Extending QML - Adding Property Bindings#

This is the third of a series of 6 examples forming a tutorial about extending QML with Python.

Property binding is a powerful feature of QML that allows values of different types to be synchronized automatically. It uses signals to notify and update other types’ values when property values are changed.

Let’s enable property bindings for the color property. That means if we have code like this:

 7Item {
 8    width: 300; height: 200
10    Row {
11        anchors.centerIn: parent
12        spacing: 20
14        PieChart {
15            id: chartA
16            width: 100; height: 100
17            color: "red"
18        }
20        PieChart {
21            id: chartB
22            width: 100; height: 100
23            color: chartA.color
24        }
25    }
27    MouseArea {
28        anchors.fill: parent
29        onClicked: { chartA.color = "blue" }
30    }
32    Text {
33        anchors {
34            bottom: parent.bottom;
35            horizontalCenter: parent.horizontalCenter;
36            bottomMargin: 20
37        }
38        text: "Click anywhere to change the chart color"
39    }

The color: chartA.color statement binds the color value of chartB to the color of chartA. Whenever chartA ‘s color value changes, chartB ‘s color value updates to the same value. When the window is clicked, the onClicked handler in the MouseArea changes the color of chartA , thereby changing both charts to the color blue.

It’s easy to enable property binding for the color property. We add a notify parameter to its Property decorator to indicate that a colorChanged signal is emitted whenever the value changes.

39    @Property(QColor, notify=colorChanged, final=True)
22class PieChart (QQuickPaintedItem):
24    chartCleared = Signal()
25    nameChanged = Signal()
26    colorChanged = Signal()

Then, we emit this signal in setColor():

43    @color.setter
44    def color(self, value):
45        if value != self._color:
46            self._color = value
47            self.update()
48            self.colorChanged.emit()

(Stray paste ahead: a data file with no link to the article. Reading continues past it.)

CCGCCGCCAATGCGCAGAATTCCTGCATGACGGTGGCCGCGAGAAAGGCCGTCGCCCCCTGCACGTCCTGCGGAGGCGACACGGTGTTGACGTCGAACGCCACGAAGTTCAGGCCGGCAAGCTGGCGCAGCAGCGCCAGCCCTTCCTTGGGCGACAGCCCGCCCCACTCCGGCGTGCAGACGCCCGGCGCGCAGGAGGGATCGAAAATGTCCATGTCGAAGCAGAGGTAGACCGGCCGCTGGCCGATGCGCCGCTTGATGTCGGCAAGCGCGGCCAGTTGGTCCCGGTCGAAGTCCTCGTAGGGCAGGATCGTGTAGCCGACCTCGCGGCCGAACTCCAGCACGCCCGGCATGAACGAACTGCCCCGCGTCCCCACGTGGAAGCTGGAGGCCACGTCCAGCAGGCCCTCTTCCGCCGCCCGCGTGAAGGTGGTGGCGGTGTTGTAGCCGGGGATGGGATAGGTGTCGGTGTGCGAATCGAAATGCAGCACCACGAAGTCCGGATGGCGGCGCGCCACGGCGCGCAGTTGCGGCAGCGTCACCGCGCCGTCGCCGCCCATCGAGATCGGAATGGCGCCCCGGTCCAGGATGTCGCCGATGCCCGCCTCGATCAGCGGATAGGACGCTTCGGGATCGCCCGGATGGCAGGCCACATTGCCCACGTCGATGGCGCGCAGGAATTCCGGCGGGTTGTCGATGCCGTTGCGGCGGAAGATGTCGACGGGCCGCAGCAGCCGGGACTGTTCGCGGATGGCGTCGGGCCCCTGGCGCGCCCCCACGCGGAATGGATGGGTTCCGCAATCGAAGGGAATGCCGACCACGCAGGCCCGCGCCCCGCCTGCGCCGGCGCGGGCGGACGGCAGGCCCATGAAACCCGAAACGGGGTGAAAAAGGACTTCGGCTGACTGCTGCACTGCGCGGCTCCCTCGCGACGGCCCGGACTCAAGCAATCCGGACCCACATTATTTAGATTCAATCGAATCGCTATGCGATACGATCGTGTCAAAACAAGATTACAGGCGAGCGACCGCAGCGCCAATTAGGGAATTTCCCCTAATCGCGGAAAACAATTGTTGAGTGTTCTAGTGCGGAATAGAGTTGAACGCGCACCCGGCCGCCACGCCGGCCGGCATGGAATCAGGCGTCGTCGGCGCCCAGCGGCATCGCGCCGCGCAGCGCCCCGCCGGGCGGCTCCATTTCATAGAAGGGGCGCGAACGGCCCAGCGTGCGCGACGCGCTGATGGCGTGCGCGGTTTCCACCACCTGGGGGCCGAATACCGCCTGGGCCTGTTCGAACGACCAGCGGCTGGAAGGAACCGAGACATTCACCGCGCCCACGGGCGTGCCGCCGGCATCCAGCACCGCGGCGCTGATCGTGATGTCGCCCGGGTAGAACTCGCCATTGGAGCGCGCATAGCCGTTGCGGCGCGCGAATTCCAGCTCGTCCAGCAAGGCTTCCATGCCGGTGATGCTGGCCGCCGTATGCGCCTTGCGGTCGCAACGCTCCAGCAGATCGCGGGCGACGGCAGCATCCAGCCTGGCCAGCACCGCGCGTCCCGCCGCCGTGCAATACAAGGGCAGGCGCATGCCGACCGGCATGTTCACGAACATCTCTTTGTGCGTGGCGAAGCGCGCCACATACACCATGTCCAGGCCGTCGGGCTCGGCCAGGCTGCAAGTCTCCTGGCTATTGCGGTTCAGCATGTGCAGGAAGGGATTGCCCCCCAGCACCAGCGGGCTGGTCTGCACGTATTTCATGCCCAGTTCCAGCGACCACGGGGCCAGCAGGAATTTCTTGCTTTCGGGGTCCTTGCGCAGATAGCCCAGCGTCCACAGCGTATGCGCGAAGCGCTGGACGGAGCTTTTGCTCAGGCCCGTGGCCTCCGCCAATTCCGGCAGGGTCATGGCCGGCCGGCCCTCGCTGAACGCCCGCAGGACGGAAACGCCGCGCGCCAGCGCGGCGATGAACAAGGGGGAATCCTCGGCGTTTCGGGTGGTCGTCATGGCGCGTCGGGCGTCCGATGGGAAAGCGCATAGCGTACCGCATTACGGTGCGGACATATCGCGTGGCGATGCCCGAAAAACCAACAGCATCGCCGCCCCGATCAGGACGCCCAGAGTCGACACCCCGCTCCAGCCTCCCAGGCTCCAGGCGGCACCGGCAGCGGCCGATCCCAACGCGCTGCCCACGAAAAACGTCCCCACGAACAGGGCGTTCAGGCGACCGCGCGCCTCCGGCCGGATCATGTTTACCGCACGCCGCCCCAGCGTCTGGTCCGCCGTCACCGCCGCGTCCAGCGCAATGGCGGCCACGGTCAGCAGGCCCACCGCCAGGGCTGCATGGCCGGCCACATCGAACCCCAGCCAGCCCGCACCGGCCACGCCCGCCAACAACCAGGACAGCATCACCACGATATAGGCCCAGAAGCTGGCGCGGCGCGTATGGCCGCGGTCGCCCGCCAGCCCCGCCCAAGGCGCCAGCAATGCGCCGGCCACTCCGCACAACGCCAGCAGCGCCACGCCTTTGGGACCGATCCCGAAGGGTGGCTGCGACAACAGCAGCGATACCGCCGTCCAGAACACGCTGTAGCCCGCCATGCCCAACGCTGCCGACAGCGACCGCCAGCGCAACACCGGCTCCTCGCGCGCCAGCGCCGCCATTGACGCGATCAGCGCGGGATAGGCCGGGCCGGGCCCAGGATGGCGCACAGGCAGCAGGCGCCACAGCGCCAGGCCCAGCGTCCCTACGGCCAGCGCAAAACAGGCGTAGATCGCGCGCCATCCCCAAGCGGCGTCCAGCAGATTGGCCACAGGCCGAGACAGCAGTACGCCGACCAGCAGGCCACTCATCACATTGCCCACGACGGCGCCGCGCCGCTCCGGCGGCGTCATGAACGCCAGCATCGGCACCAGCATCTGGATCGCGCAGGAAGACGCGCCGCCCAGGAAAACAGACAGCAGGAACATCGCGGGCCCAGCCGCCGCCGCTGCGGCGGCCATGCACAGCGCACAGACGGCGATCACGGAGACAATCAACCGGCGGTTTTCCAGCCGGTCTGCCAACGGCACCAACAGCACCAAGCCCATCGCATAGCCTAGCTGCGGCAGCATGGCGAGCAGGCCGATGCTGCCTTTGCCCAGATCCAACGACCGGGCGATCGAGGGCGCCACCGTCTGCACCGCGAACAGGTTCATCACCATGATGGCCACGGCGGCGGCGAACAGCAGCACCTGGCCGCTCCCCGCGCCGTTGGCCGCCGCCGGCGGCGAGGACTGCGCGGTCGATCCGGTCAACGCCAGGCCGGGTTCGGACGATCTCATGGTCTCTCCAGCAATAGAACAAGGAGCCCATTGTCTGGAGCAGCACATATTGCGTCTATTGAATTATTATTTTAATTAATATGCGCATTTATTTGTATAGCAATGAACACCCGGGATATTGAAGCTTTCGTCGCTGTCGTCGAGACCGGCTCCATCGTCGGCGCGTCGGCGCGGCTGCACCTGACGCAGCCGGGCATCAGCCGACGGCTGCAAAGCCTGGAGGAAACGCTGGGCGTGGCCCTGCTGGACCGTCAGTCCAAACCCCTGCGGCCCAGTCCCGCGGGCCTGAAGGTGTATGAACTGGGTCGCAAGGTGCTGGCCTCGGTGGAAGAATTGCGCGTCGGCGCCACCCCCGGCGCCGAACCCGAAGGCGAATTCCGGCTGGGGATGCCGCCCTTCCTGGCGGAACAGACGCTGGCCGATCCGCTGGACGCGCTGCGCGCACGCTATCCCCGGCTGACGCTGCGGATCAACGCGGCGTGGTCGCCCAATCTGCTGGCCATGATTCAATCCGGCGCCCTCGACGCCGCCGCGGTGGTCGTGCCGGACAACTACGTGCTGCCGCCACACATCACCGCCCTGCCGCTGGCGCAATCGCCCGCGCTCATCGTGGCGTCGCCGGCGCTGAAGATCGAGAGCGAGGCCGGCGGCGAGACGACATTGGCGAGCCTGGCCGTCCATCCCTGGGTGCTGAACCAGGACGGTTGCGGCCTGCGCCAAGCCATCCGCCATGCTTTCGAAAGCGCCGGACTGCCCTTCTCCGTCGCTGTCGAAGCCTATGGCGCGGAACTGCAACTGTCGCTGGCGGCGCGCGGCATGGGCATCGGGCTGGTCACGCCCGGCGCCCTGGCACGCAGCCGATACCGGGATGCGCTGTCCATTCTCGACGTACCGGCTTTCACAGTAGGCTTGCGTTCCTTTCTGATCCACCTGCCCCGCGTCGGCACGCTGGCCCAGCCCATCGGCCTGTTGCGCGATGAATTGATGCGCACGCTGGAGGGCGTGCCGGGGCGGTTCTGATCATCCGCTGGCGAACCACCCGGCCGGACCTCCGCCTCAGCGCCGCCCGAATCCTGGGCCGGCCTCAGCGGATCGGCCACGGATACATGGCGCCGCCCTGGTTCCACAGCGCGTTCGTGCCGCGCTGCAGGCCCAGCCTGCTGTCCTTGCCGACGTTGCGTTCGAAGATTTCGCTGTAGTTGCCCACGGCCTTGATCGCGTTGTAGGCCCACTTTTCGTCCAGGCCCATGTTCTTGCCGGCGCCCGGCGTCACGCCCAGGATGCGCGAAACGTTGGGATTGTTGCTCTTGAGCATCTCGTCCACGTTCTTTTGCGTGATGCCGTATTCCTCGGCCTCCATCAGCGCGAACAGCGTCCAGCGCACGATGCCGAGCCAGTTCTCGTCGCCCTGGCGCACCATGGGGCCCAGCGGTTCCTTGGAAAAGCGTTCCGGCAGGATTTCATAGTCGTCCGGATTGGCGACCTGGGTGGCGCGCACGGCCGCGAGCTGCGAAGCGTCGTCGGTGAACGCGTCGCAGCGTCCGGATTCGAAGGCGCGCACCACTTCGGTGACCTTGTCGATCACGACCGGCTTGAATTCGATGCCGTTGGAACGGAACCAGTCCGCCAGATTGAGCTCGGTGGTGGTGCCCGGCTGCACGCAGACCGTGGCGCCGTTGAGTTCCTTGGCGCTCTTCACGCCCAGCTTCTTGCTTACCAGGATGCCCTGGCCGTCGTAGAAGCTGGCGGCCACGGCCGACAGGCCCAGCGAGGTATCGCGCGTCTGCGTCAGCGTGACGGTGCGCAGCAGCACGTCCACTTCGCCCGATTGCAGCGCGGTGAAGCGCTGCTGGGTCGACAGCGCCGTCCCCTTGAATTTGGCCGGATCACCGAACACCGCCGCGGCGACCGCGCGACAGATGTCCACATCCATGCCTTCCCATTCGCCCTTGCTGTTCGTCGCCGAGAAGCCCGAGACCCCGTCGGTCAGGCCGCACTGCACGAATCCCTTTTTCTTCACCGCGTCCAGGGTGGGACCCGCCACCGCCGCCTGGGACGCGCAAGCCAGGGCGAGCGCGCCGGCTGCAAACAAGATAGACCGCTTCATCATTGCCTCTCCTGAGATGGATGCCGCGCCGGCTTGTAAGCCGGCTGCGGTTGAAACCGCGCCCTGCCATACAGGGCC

It’s important for setColor() to check that the color value has actually changed before emitting colorChanged(). This ensures the signal is not emitted unnecessarily and also prevents loops when other types respond to the value change.

The use of bindings is essential to QML. You should always add notify signals for properties if they are able to be implemented, so that your properties can be used in bindings. Properties that cannot be bound cannot be automatically updated and cannot be used as flexibly in QML. Also, since bindings are invoked so often and relied upon in QML usage, users of your custom QML types may see unexpected behavior if bindings are not implemented.

Download this example

// Copyright (C) 2016 The Qt Company Ltd.
// SPDX-License-Identifier: LicenseRef-Qt-Commercial OR BSD-3-Clause

import Charts
import QtQuick

Item {
    width: 300; height: 200

    Row {
        anchors.centerIn: parent
        spacing: 20

        PieChart {
            id: chartA
            width: 100; height: 100
            color: "red"

        PieChart {
            id: chartB
            width: 100; height: 100
            color: chartA.color

    MouseArea {
        anchors.fill: parent
        onClicked: { chartA.color = "blue" }

    Text {
        anchors {
            bottom: parent.bottom;
            horizontalCenter: parent.horizontalCenter;
            bottomMargin: 20
        text: "Click anywhere to change the chart color"
# Copyright (C) 2022 The Qt Company Ltd.
# SPDX-License-Identifier: LicenseRef-Qt-Commercial OR BSD-3-Clause

"""PySide6 port of the qml/tutorials/extending-qml/chapter3-bindings example from Qt v5.x"""

import os
from pathlib import Path
import sys

from PySide6.QtCore import Property, Signal, Slot, QUrl, Qt
from PySide6.QtGui import QGuiApplication, QPen, QPainter, QColor
from PySide6.QtQml import QmlElement
from PySide6.QtQuick import QQuickPaintedItem, QQuickView

# To be used on the @QmlElement decorator

class PieChart (QQuickPaintedItem):

    chartCleared = Signal()
    nameChanged = Signal()
    colorChanged = Signal()

    def __init__(self, parent=None):
        QQuickPaintedItem.__init__(self, parent)
        self._name = u''
        self._color = QColor()

    def paint(self, painter):
        pen = QPen(self._color, 2)
        painter.setRenderHints(QPainter.Antialiasing, True)
        painter.drawPie(self.boundingRect().adjusted(1, 1, -1, -1), 90 * 16, 290 * 16)

    @Property(QColor, notify=colorChanged, final=True)
    def color(self):
        return self._color

    def color(self, value):
        if value != self._color:
            self._color = value

    @Property(str, notify=nameChanged, final=True)
    def name(self):
        return self._name

    def name(self, value):
        self._name = value

    @Slot()  # This should be something like @Invokable
    def clearChart(self):
        self.color = Qt.transparent

if __name__ == '__main__':
    app = QGuiApplication(sys.argv)

    view = QQuickView()
    qml_file = os.fspath(Path(__file__).resolve().parent / 'app.qml')
    if view.status() == QQuickView.Error:
    res = app.exec()
    # Deleting the view before it goes out of scope is required to make sure all child QML instances
    # are destroyed in the correct order.
    del view